As you know, State Representative Mike Barbieri has resigned to become the new director of Division of Substance Abuse and Mental Health under the Delaware Department of Health and Social Services (DHSS). His resignation shall be effective on July 31, 2015, though it was earlier reported that his resignation will be effective on August 3, 2015, which is the Monday following the Friday of July 31. Delaware law requires a special election be held between 30 and 45 days after the date of the vacancy (i.e. the effective date of the resignation, which is why whether the date is July 31 or August 3 is important). If it is the latter date, the election will be held between September 2 and September 16. If it is the earlier date, then the election will be held between August 30 and September 14.
The state Democratic Party has announced that there will be a meeting this Thursday night (i.e. tomorrow), at DelDems headquarters, to select the candidate from the Democratic Party. That’s a lot of notice!
At the Fifth Annual PDD Summer Social at the FireStone Roasting House (110 S. West Street, Wilmington, DE 19801) this Wednesday, July 22nd, at 7-9 pm, the Progressive Dems will be honoring the NO votes of six progressive Democrats in the House on the Budget, and leading education activists from around the state. But I’ll let new PDD President Nancy Willing tell you more…
Some dude, Ohio Gov. John Kasich, announced today. Who cares? Not us. Nobody has Kasich and also… additionally, he is no LeBron James. Will Kasich make it to the Fox News debate and thereby and legitimize his candidacy?
If he does I’ll talk about him then.
The New York Times again on how the economy will impact the 2016 election:
“They said they believed that unemployment would be the lowest it has been during an election since George W. Bush and Al Gore faced off in 2000, when it stood at 3.9 percent. The median forecast for the unemployment rate when voters go to the polls in November 2016 was 4.8 percent (which would be down from 5.3 percent last month). They saw only a 15 percent chance of a recession starting by next Election Day. Interest rates, inflation and gasoline prices should all be a bit higher than they are now, they said, while staying quite low by historical standards.”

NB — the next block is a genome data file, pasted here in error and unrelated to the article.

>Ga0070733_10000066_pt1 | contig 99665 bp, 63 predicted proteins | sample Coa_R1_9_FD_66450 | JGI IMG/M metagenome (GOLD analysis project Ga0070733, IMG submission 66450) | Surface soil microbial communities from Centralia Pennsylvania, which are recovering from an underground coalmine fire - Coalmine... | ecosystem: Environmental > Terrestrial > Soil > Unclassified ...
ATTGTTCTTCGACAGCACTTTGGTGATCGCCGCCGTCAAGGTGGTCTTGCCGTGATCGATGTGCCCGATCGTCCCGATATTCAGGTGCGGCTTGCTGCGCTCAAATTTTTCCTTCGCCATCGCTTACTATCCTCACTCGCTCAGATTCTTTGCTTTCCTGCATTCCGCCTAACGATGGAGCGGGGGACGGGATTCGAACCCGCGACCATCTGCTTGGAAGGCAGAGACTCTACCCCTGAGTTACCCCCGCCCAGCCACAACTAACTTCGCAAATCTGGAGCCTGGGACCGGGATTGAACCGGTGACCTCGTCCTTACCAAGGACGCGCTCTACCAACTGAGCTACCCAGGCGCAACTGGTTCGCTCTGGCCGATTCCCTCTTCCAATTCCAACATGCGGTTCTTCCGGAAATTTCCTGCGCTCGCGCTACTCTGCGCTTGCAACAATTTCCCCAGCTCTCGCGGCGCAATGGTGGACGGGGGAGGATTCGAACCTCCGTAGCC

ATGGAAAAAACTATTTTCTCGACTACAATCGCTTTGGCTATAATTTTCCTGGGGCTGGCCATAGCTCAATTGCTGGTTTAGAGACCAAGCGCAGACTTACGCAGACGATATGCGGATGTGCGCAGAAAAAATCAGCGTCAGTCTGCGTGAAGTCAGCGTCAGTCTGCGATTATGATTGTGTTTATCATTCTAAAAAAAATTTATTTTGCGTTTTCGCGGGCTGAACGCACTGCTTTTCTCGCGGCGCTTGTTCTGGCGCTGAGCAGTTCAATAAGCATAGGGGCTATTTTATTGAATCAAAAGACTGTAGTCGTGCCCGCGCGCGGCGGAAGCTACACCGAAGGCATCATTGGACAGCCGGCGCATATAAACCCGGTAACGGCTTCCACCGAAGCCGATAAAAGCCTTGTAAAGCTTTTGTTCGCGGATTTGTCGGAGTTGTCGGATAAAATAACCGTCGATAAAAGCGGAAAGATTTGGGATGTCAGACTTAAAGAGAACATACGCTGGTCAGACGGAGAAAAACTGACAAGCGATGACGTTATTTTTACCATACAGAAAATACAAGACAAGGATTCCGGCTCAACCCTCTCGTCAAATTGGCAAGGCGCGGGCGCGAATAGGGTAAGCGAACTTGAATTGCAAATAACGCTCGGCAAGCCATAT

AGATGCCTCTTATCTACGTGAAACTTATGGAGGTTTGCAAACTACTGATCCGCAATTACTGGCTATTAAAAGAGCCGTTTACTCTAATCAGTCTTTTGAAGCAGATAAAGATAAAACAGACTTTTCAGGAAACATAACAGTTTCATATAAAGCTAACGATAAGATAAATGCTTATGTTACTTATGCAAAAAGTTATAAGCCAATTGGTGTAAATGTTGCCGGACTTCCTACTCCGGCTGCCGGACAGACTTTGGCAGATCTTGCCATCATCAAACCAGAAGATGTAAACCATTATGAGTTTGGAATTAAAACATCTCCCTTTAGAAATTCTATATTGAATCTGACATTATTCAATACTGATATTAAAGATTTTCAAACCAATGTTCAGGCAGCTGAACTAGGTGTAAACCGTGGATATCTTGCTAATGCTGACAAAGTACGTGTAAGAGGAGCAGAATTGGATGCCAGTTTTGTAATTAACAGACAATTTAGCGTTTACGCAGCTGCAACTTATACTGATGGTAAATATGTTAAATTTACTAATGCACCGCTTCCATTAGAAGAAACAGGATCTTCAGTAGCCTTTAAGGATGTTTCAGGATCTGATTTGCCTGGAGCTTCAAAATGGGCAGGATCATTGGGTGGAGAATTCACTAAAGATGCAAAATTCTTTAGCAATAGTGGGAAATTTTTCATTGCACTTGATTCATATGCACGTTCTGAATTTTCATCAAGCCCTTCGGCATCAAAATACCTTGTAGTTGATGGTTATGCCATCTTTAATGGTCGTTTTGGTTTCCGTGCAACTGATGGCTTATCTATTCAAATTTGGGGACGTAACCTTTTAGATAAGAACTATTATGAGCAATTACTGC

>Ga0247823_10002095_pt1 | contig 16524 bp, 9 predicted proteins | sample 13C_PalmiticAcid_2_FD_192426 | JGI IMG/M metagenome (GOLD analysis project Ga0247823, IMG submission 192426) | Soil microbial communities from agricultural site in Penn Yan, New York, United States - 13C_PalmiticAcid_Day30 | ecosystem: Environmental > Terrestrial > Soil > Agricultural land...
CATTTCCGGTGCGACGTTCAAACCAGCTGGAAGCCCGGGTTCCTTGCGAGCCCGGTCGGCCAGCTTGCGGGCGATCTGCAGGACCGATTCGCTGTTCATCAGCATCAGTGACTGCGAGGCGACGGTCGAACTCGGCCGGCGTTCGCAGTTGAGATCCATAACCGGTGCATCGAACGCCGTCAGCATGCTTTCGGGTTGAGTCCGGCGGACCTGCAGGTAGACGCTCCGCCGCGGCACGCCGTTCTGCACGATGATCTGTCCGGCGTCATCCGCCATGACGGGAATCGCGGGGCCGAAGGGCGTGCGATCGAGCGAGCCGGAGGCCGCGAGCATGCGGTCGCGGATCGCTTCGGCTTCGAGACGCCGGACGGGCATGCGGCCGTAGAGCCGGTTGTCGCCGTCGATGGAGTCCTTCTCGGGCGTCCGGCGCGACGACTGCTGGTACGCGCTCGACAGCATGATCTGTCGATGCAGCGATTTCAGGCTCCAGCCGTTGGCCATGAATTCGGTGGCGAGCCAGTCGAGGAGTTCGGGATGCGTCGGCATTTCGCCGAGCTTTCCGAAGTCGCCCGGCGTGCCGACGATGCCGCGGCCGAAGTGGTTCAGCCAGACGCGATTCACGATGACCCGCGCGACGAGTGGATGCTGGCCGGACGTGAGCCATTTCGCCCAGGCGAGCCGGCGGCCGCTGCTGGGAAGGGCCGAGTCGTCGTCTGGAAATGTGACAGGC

“On its face, all of that points to an election with dynamics similar to 1988 or 2000, when the nominee of the incumbent party (George H. W. Bush in 1988 and Mr. Gore in 2000) could promise continued prosperity. That bodes well for the Democratic nominee, though as Mr. Gore’s loss despite winning the popular vote shows, even a favorable economy doesn’t assure victory, given the workings of the Electoral College.”
Al Gore also ran AWAY from the Clinton Presidency when he should have embraced it with both arms and legs, while at the same time, George W. Bush pretended that there was no difference between him and Gore (and given an assist by the evil Nader voters) with his “Compassionate Conservative” pitch. So that makes 2000 an outlier in my mind. In 2016, you are going to have Hillary Clinton embracing the Obama record, and the GOP candidate will do everything he can to run away from Obama and push an extremist and radical agenda. And that all benefits Hillary.
I have avoided this topic, mainly because it seems so obvious. Bill Cosby drugged women in order to sexually assault them. That’s my opinion and I’m sticking with it. Via NYT: While Mr. Cosby insisted the only drug he had given Ms. Constand was Benadryl, he was open about his access in the 1970s to […]
We had hoped to pay no attention to the Trump sideshow. But that became harder to do when he jumped to the top of the recent USA TODAY/Suffolk and Fox News polls of Republican voters. Then, over the weekend, Trump’s big mouth became, not surprisingly, impossible to ignore. [...]
Like meteors that flash across the sky and burn out, flawed candidates have a way of self-destructing. That’s one of the few benefits of our endless, grueling presidential campaigns.